We asked Scott, “How does a bot know to tell you your sprint is at risk?” Scott responded, “How does a person know to tell you that?” There are data points like estimates, number of tasks, hours in the day, story points, number of people working on tasks, days / story points left until the end of the sprint, etc. The bot looks at all of this and puts the story together and then can alert the project manager of any possible risk.

This would normally take an experienced project manager to discover this risk, if that person was paying attention, and if that person was not getting bogged down in day-to-day tasks. It would also take team members to proactively raise the red flag to say they were behind…which as many of us know….people are not so willing to do.

So, as Middleton describes, “It’s really starting to happen.”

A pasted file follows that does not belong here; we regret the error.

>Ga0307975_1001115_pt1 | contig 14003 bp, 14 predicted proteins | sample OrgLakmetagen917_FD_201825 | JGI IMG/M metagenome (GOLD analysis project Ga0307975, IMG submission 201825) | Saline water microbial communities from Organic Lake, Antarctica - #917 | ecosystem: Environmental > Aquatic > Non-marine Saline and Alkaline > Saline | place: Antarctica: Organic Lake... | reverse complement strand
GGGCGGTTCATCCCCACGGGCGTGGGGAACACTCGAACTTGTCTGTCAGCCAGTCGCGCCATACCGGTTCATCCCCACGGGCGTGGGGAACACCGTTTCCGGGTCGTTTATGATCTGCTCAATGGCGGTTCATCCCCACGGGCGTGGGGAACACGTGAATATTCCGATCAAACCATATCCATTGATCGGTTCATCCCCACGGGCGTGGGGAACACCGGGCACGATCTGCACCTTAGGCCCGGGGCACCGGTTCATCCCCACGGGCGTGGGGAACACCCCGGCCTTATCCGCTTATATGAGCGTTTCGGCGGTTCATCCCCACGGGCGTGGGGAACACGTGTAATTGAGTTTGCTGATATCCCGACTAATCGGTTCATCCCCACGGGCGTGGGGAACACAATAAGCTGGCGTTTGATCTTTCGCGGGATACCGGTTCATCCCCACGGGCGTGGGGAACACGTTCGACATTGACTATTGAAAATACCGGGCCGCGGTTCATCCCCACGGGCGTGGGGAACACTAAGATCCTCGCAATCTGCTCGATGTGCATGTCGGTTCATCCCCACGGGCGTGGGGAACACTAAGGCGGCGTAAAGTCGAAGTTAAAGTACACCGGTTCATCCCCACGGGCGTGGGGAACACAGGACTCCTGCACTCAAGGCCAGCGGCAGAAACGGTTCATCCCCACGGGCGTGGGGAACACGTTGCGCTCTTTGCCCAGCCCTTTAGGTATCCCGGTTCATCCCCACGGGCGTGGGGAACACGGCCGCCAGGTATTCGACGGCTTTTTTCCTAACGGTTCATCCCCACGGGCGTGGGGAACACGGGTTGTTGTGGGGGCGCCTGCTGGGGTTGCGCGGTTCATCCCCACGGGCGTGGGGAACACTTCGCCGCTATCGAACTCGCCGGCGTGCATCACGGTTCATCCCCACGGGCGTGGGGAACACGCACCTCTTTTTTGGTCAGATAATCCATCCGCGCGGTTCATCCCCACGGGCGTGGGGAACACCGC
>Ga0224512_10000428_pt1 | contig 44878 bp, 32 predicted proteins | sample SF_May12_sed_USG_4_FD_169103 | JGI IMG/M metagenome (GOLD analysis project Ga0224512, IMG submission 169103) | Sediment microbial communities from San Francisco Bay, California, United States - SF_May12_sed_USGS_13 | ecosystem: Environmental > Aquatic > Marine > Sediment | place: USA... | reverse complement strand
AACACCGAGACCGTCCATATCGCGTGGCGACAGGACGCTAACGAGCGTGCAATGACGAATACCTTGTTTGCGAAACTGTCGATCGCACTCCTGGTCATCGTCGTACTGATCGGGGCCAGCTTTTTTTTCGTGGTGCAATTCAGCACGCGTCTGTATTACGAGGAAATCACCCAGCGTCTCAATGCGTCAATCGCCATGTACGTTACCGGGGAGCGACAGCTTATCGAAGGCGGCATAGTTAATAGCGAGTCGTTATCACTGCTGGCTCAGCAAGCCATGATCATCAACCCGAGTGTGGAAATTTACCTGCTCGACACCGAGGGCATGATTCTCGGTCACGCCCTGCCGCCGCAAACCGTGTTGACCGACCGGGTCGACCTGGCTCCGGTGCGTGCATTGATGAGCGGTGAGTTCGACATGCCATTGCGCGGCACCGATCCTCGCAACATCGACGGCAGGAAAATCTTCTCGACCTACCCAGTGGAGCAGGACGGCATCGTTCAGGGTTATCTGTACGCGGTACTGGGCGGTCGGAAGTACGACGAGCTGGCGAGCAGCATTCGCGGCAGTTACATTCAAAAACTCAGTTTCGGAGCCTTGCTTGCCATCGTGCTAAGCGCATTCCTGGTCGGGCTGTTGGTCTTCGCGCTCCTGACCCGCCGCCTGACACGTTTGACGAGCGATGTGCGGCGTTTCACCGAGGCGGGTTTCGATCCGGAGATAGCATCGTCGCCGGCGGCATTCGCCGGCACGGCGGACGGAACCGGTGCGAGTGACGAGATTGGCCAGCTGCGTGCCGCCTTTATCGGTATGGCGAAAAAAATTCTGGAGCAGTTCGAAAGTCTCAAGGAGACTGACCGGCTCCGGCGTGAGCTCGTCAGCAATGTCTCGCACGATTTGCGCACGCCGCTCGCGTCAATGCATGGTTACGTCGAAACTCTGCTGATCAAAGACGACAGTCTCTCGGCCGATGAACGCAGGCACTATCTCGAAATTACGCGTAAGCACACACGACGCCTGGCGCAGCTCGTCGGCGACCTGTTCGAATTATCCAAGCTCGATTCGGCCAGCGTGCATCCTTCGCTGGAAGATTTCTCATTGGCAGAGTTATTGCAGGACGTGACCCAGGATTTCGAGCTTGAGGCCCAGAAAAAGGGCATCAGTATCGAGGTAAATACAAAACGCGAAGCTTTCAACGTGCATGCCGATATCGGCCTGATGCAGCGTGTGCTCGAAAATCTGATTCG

Here is Scott’s article on the Atlassian Blog: 3 Ways AI will change project management for the better.

How are people receiving this?

Middleton describes two kinds of people. First is the person who gets exited about the technology. The flashy part. AI and bots, etc. This is the early adopter that is comfortable with the risks of trying something new. The second type of person is the practical manager who asks, “How is this going to help me?” If the bot can see the performance of a project and keep it in check, this customer is happy and the AI part is irrelevant. It’s just a tool.

A bot can understand key project performance? Really?

Yes. Really.

Middleton answers this question with a customer story:

Customer: “Why is this bot telling me to update my time sheet every day?’